This article was first published on Becker’s Hospital Review.
Well into its second year, President Obama’s Patient Protection and Affordable Care Act continues to exhibit a series of growing pains as it struggles to flex its muscles and mature. As with any rapidly evolving entity, our nation’s healthcare system has been reshuffling a number of core options lately, and though only a select few draw national attention, the recent vote to keep Oak Forest Hospital up and running in Illinois’ Cook County sheds new light on an escalating problem within the American healthcare structure. Namely, who pays the greatest price when a hospital is not allowed to shut its doors?
As the fledgling PPACA gains momentum, change is certainly afoot. Earlier this year the federal government placed strict requirements on those insurance companies who intend to raise plan premiums in excess of 10 percent. Last month, the same federal government announced that hospitals could no longer ignore patient satisfaction if they wanted to maintain their Medicare reimbursements without additional cuts. Prior to that, the Centers for Medicare & Medicaid Services released a set of much anticipated proposed regulations for accountable care organizations, which will arguably become the blueprints for the future of American healthcare. The draft requirements, however, make it clear to any but the largest health care providers that the future of medicine is both cost prohibitive and fraught with even more regulatory minefields than the existing system.
This is not good news for smaller, independently owned hospitals struggling to stay afloat in the current economic climate. It also emphasizes the frightening fact that each year fewer emergency departments are available nationwide, in urban neighborhoods in particular. A recent study by a doctor at University of California at San Francisco states that one out of every four hospital emergency departments has shut down in the past 20 years, even as ED visits have increased by 35%. The strain of regulatory pressures on today’s medical facilities is causing significant cracks in the foundation of America’s healthcare structure as a whole, and if not rectified in the short term, it will ultimately be the patient who is forced to do without.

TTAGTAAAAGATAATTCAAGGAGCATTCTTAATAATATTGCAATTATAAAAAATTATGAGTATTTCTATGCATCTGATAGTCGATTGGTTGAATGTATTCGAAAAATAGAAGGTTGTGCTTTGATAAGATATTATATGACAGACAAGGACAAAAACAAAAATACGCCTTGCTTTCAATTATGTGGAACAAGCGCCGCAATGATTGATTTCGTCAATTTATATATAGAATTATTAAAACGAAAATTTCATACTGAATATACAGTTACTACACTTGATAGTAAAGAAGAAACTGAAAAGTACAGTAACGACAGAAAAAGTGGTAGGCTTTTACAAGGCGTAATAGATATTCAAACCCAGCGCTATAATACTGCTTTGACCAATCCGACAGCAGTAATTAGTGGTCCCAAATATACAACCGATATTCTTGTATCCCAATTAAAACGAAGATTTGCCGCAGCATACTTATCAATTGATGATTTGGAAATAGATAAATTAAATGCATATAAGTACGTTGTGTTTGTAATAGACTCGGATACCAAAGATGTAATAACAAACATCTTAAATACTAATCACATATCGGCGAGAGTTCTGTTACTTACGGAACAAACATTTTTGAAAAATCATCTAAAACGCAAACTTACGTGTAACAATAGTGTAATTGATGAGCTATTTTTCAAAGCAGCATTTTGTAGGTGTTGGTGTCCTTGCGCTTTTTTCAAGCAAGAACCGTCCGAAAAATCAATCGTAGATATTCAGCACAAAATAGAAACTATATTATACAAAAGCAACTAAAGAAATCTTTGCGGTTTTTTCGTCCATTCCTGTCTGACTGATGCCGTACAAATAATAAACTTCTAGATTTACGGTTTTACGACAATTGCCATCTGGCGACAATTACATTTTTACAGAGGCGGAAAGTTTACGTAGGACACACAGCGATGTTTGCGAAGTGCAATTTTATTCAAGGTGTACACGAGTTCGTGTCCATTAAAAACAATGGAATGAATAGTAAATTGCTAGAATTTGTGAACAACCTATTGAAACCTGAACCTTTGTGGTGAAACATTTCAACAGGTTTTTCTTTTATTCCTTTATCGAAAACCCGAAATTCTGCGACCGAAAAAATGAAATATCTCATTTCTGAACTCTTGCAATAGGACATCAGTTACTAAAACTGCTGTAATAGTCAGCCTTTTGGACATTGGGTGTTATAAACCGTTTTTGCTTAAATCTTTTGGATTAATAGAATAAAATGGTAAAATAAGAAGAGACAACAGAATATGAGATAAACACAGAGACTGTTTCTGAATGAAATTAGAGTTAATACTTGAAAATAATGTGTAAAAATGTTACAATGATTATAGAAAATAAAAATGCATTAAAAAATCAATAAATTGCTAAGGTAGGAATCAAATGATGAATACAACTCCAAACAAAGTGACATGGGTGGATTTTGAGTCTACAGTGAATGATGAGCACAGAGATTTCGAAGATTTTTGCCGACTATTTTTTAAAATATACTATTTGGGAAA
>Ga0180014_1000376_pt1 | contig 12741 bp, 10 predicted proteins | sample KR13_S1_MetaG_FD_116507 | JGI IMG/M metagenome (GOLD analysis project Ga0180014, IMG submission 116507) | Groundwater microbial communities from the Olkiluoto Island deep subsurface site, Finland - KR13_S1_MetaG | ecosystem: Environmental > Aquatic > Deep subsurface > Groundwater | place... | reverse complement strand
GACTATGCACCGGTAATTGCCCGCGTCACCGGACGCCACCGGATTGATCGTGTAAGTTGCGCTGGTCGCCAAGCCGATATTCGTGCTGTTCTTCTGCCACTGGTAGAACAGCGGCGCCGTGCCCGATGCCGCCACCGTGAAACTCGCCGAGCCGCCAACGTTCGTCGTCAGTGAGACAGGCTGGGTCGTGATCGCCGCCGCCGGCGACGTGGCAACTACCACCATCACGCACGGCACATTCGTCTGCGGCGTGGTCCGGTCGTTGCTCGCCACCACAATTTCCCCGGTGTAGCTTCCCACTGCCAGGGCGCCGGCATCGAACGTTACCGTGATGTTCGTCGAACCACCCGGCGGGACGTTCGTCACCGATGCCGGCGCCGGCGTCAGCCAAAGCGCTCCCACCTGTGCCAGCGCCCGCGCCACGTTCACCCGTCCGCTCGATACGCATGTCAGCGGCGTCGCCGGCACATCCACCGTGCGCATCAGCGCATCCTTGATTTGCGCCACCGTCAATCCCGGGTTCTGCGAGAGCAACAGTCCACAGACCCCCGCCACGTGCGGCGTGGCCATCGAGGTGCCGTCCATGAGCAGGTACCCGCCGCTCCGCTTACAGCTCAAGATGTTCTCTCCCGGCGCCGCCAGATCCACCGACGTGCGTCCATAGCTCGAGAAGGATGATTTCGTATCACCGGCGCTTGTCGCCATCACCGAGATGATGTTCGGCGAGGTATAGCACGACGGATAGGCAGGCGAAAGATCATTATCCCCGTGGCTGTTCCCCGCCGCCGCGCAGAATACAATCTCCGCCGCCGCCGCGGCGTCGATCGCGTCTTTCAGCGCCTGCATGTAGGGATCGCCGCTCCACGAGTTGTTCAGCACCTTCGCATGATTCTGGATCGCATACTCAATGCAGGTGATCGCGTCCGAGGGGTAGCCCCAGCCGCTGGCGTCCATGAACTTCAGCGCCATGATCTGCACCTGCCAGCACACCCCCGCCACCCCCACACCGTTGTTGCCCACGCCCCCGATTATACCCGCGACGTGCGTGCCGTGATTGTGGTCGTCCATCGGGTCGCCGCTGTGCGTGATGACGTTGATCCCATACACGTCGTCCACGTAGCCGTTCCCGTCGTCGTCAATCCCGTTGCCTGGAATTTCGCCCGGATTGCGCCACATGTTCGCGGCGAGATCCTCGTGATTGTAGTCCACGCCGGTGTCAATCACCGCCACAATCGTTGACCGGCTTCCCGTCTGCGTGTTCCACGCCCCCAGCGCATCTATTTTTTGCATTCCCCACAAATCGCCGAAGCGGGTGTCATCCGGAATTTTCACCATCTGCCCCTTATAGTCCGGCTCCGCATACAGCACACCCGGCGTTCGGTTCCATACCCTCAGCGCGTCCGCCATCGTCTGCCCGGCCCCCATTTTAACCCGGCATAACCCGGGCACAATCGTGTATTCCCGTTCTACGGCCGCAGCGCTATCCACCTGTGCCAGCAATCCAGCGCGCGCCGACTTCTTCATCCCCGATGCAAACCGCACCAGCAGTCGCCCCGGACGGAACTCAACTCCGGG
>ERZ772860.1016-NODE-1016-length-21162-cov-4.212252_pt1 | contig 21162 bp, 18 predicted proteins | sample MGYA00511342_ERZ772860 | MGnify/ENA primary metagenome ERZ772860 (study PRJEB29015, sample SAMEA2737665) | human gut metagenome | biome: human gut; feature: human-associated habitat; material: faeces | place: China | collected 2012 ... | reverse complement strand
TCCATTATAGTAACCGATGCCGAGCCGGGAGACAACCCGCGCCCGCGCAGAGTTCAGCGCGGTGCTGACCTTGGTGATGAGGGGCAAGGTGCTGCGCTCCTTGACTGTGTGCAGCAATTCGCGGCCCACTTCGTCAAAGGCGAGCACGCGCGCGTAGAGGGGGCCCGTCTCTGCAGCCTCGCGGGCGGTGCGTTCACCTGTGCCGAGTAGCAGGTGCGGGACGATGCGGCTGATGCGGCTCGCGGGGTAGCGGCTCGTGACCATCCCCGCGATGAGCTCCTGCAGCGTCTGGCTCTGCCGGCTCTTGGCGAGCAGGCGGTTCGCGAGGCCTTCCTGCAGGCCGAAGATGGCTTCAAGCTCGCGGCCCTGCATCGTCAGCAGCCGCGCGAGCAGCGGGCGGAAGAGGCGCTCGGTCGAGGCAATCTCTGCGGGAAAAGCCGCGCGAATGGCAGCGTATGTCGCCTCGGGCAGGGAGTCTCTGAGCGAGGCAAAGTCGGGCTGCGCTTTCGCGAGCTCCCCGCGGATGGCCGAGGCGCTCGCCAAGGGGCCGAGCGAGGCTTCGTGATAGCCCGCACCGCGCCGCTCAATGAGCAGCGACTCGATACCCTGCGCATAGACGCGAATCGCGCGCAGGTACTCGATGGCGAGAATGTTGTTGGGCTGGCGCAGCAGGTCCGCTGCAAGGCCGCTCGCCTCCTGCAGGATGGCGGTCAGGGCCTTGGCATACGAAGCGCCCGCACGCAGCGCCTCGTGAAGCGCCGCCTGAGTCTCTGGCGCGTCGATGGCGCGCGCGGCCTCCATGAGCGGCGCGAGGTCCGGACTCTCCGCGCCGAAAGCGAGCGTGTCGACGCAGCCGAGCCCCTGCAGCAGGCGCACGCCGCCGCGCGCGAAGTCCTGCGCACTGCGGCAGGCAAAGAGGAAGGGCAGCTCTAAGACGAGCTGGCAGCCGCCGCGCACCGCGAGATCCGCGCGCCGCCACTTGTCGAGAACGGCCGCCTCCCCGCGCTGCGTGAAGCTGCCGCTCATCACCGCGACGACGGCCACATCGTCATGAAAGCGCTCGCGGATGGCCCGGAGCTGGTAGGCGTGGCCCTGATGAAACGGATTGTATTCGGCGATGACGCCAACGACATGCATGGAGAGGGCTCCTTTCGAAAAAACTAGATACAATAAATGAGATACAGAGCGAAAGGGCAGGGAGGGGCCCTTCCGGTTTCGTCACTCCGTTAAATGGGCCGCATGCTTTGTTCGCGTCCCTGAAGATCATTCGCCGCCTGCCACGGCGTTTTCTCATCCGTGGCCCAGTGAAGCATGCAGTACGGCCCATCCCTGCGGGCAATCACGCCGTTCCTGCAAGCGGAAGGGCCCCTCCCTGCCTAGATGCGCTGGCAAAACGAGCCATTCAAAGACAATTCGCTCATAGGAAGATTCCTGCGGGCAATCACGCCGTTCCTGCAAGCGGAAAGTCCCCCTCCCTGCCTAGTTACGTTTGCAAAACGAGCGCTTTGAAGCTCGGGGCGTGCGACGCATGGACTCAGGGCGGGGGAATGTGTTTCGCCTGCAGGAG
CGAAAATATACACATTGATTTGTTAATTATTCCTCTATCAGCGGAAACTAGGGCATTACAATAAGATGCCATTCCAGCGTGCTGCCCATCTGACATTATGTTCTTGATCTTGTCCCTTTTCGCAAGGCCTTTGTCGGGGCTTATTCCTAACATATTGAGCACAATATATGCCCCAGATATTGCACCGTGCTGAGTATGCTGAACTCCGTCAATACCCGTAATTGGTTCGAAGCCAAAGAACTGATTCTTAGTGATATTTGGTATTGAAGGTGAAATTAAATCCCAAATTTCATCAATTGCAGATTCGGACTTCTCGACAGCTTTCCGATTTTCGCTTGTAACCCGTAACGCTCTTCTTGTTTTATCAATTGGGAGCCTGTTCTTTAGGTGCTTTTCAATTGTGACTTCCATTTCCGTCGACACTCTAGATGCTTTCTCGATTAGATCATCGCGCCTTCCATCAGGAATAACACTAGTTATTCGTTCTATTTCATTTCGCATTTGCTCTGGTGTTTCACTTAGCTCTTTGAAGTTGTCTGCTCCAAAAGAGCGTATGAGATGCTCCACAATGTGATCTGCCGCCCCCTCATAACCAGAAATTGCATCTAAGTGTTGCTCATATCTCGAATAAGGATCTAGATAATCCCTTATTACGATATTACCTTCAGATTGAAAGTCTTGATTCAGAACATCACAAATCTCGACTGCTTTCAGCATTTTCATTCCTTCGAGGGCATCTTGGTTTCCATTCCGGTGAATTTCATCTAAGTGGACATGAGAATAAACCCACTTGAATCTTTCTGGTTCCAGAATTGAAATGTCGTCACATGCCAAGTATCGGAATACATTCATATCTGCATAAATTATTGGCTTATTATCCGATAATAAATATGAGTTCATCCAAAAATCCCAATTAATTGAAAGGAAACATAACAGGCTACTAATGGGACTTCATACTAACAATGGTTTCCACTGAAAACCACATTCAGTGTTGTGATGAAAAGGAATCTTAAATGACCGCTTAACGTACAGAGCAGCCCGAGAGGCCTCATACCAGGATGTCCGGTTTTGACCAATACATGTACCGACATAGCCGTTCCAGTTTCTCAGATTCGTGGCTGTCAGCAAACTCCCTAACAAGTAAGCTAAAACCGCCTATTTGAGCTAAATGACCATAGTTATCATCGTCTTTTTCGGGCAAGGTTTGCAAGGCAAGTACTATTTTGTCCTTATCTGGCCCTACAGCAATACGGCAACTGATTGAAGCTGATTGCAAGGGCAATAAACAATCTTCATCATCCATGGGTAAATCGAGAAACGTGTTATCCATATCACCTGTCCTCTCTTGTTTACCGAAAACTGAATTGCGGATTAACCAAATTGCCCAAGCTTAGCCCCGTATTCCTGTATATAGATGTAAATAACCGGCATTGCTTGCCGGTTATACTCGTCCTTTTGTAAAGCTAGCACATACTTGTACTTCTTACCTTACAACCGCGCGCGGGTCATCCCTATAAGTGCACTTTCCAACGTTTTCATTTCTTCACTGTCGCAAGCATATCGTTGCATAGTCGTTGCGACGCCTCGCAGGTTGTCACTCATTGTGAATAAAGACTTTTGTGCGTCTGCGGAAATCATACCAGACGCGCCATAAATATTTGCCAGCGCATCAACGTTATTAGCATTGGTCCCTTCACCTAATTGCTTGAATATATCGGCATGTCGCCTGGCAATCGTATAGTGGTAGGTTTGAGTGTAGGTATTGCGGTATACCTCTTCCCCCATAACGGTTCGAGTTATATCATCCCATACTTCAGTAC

When the Emergency Medical Treatment and Active Labor Act (EMTALA) was passed in 1986, requiring hospitals to provide medical care to anyone needing emergency treatment, regardless of citizenship, insurance, or ability to pay, hospital administrators across the country clamored that such a mandate would be the death knell of many of the nation’s hospitals. Imagine their surprise to hear that we as a nation have progressed so far this past quarter century as to not allow a failing hospital to close when it can no longer afford to provide for its community.
Though the basic tenets of the PPACA are laudable in their attempts to provide a broader range of coverage, in the final analysis healthcare is a business, and as such must be allowed to follow the traditional rules of commerce if it is to be expected to successfully provide an acceptable quality of service. By forcing hospitals to stay open when they are financially unable or unwilling to do so, the system effectively creates a smoke screen, tricking patients into thinking they have access to reasonable medical care when in fact the facility is scraping bottom.
While federally mandated health care does its best to ensure that no one slips through the cracks, such blanket coverage comes at a price. And that price just might be your local hospital.